Simple Fish Soup with Vietnamese Coriander

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This simple fish soup with Vietnamese coriander from the Central region of Vietnam highlights the natural taste of fresh seawater fish and the distinct fragrance of rau răm. It is a light and refreshing soup to make for family dinners.

a bowl of Danang fish soup with Vietnamese coriander (canh ca rau ram).

Growing up in a seaside city in Northern Vietnam, I got to try many fish dishes including fish soups. However, we ate this fish soup with Vietnamese coriander, known as canh cá rau răm, for the first time during our vacation in Danang last year.

In Vietnam, Danang is also very famous for its seafood cuisine, not just for banh xeo or mi Quang. The staff at our favorite longstanding seafood restaurant Danang suggested this soup to us, explaining it was a great way to enjoy white-fleshed seawater fish there.

The fresh fish is cooked just enough to maintain its tender texture and delicate flavor while imparting the broth with a clean, briny essence reminiscent of the ocean.

the whole fish is being simmered in a pot of broth.

The restaurant used a whole fish called cá nâu and we used one called cá dìa in the recipe photos. Both types of fish have fairly round, slightly flat shape, and mildly sweet, lean and meaty white flesh. They aren’t too large, about 8 oz for a whole fish. I highly recommend using a seawater fish available at your local grocery stores with similar flavor and texture profile. If whole fish is not an option, you can use fish steaks.

Complementing the fish is rau răm, or Vietnamese coriander, which adds an aromatic note to the soup, just like in this Hanoi beef soup recipe. This herb has a distinctive, peppery, and slightly citrusy fragrance that neutralizes overwhelming fishy smell, giving the soup a clean and refreshing taste. You should add it toward the end of the cooking process to ensure it retains its fresh and vibrant aroma.

a pot of Danang-style fish soup with Vietnamese coriander.

The broth itself is kept simple, seasoned with just a bit of salt and pepper. I recommend using fish stock for a deeper, more umami flavor. We often make fish stock from simmering fish bones or dried anchovies. Alternatively, you can also use kombu stock as the base for the soup.

a bowl of Danang fish soup with Vietnamese coriander.

For an impressive seafood feast, you can serve this soup with these Vietnamese dishes that locals love:

Simple Fish Soup with Vietnamese Coriander

This simple fish soup with Vietnamese coriander showcases the natural flavor of fresh seawater fish and the unique aroma of rau răm. It is a light and refreshing soup to make for family dinners.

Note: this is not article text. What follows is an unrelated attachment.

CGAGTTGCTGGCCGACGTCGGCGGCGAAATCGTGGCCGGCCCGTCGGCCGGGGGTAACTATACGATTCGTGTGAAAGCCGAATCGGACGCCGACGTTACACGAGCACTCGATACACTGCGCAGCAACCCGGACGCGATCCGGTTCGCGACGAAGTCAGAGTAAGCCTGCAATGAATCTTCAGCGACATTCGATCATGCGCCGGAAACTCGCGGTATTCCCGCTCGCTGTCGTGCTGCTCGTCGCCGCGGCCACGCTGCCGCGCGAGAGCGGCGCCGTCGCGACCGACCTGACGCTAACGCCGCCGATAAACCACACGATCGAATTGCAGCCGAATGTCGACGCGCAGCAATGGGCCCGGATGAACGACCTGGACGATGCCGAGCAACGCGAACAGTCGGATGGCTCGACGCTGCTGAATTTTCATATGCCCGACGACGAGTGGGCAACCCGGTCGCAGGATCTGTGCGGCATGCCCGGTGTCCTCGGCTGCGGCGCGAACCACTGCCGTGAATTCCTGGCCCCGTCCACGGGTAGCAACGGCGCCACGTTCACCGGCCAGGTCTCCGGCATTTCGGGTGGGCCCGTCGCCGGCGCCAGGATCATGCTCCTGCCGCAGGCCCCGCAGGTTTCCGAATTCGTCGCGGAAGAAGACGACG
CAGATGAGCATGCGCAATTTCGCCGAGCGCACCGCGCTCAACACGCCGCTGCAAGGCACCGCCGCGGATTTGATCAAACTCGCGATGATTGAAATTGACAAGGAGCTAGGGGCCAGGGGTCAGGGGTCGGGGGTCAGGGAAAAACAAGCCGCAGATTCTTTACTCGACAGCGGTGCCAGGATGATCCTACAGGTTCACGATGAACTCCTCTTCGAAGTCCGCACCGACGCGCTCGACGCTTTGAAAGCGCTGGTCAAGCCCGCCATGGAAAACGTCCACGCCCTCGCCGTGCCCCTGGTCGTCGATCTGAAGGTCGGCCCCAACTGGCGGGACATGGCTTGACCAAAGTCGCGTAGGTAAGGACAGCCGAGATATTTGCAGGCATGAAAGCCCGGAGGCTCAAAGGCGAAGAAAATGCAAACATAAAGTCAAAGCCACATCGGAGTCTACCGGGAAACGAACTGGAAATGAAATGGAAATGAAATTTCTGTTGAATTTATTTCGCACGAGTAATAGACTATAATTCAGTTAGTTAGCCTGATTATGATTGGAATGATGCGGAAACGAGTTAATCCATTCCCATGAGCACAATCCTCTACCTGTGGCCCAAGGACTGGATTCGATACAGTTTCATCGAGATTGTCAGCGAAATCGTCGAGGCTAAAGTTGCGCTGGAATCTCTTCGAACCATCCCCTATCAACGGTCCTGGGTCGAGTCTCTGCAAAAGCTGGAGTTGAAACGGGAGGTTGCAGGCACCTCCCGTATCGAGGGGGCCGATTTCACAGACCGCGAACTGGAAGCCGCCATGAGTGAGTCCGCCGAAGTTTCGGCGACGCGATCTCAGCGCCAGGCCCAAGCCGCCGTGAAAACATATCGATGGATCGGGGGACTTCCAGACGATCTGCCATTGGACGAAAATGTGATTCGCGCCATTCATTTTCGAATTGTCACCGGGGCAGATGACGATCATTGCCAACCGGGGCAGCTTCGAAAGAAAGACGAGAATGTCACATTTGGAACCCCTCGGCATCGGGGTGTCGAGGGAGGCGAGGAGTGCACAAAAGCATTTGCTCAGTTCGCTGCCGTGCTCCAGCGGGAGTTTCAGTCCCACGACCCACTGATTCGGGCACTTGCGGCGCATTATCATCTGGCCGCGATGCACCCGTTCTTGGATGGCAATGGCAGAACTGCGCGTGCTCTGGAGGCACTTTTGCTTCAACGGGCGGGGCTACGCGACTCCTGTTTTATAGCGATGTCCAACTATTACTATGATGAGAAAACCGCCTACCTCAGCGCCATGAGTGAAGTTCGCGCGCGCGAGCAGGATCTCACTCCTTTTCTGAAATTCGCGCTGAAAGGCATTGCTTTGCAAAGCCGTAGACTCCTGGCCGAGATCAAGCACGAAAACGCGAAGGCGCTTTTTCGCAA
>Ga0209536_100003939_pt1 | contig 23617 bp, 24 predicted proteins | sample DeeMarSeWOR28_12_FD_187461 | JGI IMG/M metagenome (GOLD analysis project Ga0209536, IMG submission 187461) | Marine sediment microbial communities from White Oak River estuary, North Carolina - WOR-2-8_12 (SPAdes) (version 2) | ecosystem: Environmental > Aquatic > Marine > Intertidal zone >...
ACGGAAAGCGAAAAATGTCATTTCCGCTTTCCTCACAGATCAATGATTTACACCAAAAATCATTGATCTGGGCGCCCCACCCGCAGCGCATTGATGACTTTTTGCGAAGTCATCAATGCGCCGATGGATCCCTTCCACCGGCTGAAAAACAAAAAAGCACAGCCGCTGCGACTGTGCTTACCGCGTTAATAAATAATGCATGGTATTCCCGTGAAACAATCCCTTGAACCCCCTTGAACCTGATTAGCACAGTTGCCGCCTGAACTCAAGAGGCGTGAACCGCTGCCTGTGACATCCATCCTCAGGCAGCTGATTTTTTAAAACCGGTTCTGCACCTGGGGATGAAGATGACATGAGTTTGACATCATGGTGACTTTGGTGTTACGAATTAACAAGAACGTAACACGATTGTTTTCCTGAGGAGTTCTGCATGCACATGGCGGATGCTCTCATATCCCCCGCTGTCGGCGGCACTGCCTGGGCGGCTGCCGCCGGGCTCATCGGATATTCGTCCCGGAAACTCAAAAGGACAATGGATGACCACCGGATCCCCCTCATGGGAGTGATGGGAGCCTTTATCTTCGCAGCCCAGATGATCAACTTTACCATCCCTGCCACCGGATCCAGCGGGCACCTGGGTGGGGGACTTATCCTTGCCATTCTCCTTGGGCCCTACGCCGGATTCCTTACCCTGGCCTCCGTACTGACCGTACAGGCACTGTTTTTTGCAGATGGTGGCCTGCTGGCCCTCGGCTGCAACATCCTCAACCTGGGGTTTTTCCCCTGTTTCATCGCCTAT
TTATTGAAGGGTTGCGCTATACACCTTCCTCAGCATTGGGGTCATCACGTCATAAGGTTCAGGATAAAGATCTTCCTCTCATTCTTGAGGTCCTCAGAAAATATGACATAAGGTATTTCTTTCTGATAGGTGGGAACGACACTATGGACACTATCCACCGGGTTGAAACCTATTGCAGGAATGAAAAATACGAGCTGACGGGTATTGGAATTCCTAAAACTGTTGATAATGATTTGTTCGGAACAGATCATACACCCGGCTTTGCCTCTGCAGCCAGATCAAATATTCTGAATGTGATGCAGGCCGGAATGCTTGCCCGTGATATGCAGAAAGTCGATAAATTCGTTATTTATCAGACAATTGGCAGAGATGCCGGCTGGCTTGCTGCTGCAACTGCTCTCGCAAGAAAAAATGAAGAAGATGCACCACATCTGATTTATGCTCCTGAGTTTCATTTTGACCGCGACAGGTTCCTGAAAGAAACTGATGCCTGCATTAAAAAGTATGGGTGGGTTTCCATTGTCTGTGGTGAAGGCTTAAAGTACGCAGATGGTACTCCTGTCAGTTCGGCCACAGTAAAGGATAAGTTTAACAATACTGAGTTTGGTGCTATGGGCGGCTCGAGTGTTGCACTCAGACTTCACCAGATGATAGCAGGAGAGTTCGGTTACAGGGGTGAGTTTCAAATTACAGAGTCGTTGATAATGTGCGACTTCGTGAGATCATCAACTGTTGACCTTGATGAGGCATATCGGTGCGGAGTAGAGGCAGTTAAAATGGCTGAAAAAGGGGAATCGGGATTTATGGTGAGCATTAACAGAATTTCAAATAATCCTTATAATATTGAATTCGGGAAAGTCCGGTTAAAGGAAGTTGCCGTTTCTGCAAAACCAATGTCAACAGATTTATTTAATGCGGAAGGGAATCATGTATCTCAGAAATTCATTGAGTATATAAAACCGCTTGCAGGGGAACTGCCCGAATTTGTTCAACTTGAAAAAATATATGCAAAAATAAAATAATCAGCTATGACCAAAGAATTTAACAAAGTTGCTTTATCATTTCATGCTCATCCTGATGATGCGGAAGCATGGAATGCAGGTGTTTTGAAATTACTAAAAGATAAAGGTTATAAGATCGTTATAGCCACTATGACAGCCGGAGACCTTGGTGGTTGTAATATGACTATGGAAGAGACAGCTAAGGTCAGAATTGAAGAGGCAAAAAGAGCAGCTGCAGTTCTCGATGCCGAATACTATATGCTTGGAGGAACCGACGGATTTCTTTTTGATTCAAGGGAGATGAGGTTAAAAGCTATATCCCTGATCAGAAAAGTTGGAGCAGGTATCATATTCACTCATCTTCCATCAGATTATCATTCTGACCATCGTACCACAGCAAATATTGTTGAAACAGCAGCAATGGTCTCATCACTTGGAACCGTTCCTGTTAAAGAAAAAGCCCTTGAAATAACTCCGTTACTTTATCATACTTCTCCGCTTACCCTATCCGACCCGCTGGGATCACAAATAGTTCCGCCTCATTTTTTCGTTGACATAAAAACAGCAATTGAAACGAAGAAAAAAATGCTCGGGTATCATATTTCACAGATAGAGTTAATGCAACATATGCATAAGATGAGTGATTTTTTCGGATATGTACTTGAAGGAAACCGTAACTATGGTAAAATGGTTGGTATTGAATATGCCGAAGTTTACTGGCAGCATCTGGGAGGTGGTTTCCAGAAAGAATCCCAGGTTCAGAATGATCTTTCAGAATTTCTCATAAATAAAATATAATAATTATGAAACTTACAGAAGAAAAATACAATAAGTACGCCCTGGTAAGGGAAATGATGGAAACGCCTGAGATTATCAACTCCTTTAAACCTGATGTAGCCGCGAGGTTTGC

Author: Sophie
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Prep: 10 minutes
Cook: 10 minutes
Total: 20 minutes
Servings: 4 people

Ingredients
 

  • 2 whole white-fleshed fish, 8 oz each, cleaned and gutted (or fish steaks – see Notes for more details and suggestions)
  • 1 thumb-sized piece of ginger, peeled and cut into thick slices
  • 4 small to medium shallots, peeled and divided
  • 1 tablespoon rice wine or sake
  • ½ teaspoon salt
  • ¼ teaspoon black pepper
  • cooking oil
  • white parts of 2 scallion stalks
  • 5 cups fish stock or kombu stock
  • 1-2 bird's eye chili, thinly sliced (remove seeds if you don't want too much spiciness)
  • cups Vietnamese coriander leaves, roughly chopped

Instructions
 

Cook the Soup

  • If using whole fish, score each side of the fish with 1-2 diagonal lashes.
  • Take 1 ginger slice and half of the shallots. Roughly pound or smack them into smaller pieces and then rub all over the fish together with the wine, salt and pepper. Set aside for 5-10 minutes.
  • Place a pot over medium heat. Once it is hot, add a bit of cooking oil. Add the remaining ginger and briefly sauté until you can smell the fragrance. Continue to add the shallots and white parts of the scallion. Sauté briefly until fragrant.
  • Pour fish stock into the pot, add chili pepper and bring it to a boil. Slice the fish into the pot and cook for about 3 minutes or until the fish is just cooked through. There's no need to cover the pot and adjust the heat if needed to maintain a rapid simmer.
  • Add Vietnamese coriander to the pot and let it come back to a boil. Adjust seasonings to taste, and then transfer to serving bowls.

Serve the Soup

  • Option 1: Transfer the soup to a large serving bowl. When eating, take the fish out of the soup and place it on to clean plate so diners can use serving chopsticks (or knife and fork) to pick the flesh.
  • Option 2: Transfer the cooked fish to a plate and remove all the bones. Divide the flesh into the serving bowls and then divide the broth into each bowl.

Notes

We often use whole fish that aren’t too large with slightly flat shape, and mildly sweet, lean and meaty white flesh. I highly recommend using a seawater fish available at your local grocery stores with similar flavor and texture profile. If whole fish is not an option, you can use fish steaks that aren’t too thick or try fish fillets.
We often make fish stock from simmering fish bones or dried anchovies. Alternatively, you can also use kombu stock as the base for the soup.
 

Nutrition

Calories: 157kcal | Carbohydrates: 6g | Protein: 24g | Fat: 3g | Saturated Fat: 1g | Polyunsaturated Fat: 1g | Monounsaturated Fat: 1g | Cholesterol: 43mg | Sodium: 1311mg | Potassium: 646mg | Fiber: 1g | Sugar: 2g | Vitamin A: 428IU | Vitamin C: 6mg | Calcium: 115mg | Iron: 2mg
Course: Side Dish, Soup
Cuisine: Vietnamese
Keyword: canh cá rau răm, Central Vietnamese fish soup
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